[Met Performance] CID:11840
Lohengrin {77} Metropolitan Opera House: 01/1/1894.


Metropolitan Opera House
January 1, 1894
In Italian


Lohengrin...............Jean de Reszke
Elsa....................Emma Eames
Ortrud..................Emmy Fursch-Madi
Telramund...............Jean Lassalle
King Heinrich...........Edouard de Reszke
Herald..................Antonio De Vaschetti

Conductor...............Luigi Mancinelli

Unsigned review in The New York Times


An Admirable Cast Brought Together in Wagner's Tuneful Opera.

The third performance of Wagner's "Lohengrin" was given at the Metropolitan Opera House last night The cast has been changed at each successive performance for the better, and that of last night was the best of all. It seems to be an important part of the policy of the present managers of the house to endeavor to attract the public by strong combinations of singers. In a company organized and conducted on the methods of the French and Italian stages this system is inevitable. The presentation of "Lohengrin" last night was notable for individual excellences rather than for any concerted effort to embody the underlying spirit of the work. This, indeed, seems to be possible only to Germans, who know the significance of the legend, and are accustomed to treat it with respect. The Germans, however, seldom give such gracious utterance to the smooth and mellifluous music as the Italians do.

It seems, then, that we must choose between a vocal performance of the opera in which such dramatic impersonations as are attempted are varied in thought and an interpretation of Wagner's inmost poetic feeling, with some superficial deficiencies in the technical treatment. However, there is one part of the opera in which we can always be sure of vocal defects, no matter who is giving the performance, and that is the choral part. In the first act last night the choristers distinguished themselves by singing out of tune in the good old-fashioned manner.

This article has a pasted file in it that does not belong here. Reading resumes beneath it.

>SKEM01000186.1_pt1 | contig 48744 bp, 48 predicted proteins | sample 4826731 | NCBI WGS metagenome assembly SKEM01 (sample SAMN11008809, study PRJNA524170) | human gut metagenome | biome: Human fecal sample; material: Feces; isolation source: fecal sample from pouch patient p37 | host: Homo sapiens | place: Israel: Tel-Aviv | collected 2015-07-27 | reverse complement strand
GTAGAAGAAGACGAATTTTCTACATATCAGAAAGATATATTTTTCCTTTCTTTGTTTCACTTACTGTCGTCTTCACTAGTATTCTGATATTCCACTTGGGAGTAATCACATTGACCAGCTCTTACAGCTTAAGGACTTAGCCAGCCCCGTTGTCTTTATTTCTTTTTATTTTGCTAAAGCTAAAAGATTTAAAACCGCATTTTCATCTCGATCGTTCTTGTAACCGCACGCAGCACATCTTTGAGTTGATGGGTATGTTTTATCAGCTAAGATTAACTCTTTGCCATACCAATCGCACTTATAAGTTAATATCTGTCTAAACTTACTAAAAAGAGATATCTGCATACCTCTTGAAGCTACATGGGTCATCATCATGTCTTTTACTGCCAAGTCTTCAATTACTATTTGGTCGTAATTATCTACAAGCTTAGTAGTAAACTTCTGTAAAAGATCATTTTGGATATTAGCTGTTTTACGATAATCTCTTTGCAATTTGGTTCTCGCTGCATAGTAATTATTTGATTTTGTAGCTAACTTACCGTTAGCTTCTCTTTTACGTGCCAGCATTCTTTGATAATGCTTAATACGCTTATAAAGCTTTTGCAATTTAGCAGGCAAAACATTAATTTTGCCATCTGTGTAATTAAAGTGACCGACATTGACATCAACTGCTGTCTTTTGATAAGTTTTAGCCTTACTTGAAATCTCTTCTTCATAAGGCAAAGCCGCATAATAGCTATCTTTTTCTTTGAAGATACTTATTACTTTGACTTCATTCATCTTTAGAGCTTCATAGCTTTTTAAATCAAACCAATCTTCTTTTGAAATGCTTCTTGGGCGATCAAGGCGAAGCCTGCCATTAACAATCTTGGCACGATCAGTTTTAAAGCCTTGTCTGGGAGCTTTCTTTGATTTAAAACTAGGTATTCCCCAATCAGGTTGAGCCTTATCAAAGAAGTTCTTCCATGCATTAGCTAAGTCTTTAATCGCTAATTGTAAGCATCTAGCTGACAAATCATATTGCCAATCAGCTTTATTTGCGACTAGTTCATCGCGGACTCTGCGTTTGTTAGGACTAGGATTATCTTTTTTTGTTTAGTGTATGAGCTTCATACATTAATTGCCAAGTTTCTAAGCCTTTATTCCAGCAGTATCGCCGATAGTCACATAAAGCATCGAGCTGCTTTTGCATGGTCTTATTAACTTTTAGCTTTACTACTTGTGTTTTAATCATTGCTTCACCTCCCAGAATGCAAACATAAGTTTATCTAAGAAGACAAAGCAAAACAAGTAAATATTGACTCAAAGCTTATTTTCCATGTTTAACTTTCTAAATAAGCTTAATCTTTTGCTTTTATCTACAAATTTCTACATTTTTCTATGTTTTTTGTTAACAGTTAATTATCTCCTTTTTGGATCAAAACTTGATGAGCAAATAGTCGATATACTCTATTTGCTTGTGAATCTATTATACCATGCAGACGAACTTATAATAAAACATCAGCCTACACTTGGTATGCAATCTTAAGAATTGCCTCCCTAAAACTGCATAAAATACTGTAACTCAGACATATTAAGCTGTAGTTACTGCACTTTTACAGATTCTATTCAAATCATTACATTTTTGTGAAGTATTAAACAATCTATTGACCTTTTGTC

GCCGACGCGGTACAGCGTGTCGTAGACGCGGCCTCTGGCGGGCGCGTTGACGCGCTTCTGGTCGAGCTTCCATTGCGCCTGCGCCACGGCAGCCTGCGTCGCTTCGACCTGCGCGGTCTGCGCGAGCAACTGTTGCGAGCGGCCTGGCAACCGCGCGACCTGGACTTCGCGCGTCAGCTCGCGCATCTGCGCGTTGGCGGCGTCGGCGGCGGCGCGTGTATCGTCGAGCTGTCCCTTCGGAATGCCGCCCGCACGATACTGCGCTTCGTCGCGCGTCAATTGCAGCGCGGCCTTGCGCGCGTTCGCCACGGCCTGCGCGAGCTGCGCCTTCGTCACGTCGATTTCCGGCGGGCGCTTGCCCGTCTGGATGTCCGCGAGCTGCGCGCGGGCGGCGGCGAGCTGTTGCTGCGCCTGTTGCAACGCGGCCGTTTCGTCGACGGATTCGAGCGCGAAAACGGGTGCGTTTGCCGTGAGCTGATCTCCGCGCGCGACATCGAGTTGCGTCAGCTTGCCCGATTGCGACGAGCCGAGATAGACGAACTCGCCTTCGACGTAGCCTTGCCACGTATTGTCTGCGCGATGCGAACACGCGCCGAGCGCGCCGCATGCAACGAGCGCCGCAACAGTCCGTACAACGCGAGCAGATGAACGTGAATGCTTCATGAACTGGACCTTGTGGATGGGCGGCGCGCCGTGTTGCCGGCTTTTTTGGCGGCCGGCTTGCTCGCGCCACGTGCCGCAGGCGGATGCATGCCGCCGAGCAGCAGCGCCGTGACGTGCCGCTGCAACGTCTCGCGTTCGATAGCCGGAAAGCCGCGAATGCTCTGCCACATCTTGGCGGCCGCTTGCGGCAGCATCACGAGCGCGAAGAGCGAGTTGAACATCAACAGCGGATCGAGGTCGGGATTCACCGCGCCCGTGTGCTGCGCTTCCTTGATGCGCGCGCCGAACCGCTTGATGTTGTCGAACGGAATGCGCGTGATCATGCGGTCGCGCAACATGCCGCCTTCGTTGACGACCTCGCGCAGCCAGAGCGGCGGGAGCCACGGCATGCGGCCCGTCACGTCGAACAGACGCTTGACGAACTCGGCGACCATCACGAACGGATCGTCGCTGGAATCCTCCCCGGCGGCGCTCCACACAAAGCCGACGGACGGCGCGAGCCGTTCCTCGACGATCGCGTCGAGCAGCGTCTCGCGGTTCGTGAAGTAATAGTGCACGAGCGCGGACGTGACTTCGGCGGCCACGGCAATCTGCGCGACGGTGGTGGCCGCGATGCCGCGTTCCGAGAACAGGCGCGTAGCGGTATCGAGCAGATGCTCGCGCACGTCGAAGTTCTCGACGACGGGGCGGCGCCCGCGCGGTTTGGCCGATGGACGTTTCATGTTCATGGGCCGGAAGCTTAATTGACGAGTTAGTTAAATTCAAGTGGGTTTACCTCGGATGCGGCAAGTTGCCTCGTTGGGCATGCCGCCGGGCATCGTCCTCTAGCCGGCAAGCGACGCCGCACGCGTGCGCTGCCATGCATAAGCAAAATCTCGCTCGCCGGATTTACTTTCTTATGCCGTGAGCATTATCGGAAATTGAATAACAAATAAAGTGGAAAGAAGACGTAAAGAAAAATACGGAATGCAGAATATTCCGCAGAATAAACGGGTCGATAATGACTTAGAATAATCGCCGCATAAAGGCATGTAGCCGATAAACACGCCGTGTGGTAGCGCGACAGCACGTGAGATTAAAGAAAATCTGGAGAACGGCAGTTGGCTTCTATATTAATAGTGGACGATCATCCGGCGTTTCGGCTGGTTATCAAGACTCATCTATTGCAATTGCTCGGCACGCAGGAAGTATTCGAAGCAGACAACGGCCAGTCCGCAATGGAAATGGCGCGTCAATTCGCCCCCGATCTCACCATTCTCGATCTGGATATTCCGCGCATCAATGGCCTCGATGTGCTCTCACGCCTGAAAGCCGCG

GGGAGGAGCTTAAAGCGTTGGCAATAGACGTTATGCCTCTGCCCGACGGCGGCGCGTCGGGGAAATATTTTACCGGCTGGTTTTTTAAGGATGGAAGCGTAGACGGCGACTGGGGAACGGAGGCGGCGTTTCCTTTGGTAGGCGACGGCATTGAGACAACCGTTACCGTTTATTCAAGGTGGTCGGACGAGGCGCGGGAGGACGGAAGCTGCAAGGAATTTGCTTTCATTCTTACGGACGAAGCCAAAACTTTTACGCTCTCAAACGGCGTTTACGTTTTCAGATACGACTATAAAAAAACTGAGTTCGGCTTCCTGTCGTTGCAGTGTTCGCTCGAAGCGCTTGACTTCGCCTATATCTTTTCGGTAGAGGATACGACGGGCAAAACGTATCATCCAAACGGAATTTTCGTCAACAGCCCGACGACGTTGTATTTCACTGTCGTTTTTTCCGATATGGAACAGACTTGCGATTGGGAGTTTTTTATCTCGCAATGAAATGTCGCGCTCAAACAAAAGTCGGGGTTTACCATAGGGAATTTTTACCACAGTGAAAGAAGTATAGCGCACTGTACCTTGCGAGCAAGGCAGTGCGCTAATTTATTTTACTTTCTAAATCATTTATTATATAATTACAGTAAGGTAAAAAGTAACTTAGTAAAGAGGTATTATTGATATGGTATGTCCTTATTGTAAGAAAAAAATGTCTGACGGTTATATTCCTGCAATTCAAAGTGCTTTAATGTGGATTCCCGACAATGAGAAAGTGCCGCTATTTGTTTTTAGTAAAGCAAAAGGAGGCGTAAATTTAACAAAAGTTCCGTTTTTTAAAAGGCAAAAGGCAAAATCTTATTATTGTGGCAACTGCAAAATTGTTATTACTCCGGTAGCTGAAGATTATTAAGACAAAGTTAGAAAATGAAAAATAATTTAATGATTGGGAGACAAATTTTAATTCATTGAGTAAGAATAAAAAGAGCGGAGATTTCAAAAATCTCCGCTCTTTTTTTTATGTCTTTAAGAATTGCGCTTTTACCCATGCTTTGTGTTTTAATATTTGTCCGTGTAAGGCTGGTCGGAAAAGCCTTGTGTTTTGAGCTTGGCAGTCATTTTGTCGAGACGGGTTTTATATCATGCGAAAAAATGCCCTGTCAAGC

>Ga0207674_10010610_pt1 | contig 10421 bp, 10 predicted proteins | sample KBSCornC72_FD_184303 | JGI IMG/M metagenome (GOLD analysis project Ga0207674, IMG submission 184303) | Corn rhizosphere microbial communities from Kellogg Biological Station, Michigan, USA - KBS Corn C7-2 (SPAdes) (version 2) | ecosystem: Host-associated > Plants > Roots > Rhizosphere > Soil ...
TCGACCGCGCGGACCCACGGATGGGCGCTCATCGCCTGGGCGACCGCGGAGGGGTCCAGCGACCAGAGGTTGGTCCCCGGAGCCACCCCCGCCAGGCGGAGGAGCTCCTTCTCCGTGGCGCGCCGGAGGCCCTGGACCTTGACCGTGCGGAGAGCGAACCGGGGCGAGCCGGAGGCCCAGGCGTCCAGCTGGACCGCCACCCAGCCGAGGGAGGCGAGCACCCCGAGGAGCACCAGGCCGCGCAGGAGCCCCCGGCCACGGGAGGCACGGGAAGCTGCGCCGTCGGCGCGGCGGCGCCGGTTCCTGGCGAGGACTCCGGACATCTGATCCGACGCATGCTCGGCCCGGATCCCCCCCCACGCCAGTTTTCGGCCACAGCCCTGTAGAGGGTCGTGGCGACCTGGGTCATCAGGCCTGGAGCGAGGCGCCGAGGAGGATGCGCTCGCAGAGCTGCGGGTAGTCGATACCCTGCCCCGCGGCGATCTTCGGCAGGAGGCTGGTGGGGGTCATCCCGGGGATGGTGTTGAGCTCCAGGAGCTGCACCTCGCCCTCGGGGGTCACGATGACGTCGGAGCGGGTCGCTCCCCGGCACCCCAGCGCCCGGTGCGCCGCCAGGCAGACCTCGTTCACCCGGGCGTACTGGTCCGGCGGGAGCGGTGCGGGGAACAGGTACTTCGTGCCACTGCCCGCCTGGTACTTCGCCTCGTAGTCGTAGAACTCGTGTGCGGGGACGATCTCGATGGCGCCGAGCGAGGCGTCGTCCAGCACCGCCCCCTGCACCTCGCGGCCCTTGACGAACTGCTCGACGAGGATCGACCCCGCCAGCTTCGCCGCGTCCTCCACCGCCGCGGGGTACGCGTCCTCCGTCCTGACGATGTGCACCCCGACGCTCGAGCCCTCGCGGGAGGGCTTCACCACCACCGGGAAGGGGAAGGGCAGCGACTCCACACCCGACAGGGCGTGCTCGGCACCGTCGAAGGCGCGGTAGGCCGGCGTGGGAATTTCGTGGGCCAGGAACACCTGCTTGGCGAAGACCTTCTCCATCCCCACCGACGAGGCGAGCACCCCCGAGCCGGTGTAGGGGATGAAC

But as the performance was one in which individual merits were the feature, it may be as well to view it from that ground. It should be said, therefore, that a better cast would be difficult to find. M. Jean de Reszke sang the music of Lohengrin beautifully. His acting was graceful and interesting, though somewhat deficient in weight and repose. M. Lassalle's Telramund is already known to be a virile and well-conceived interpretation, and the music suits his voice thoroughly. M. Edouard de Reszke is a superb King Henry, and his singing of the music was somewhat better, if anything, than usual.

Mme. Emma Eames was a most interesting Elsa. She looked a picture, and her acting was full of simple dignity. Her singing was excellent all the time. Mme Fursch-Madi was the Ortrud. As has already been said, her voice is not as full and powerful as it was some years ago, but it is still a musical one, and her knowledge of the art of song has lost none of its activity. Her understanding of the dramatic meaning of the part is full and satisfying, and in the tragic duo of the second act she was superb.

No one concerned in last night's representation deserves a greater need of praise than the conductor, Signor Mancinelli. His knowledge of the score of "Lohengrin" is exhaustive. His memory is master of the music. He knows every entrance and every nuance, vocal and instrumental, and his reading of the work is such as to satisfy the most enthusiastic Wagnerite, The orchestra under his command is a fine one, and its playing last night left nothing to be desired.

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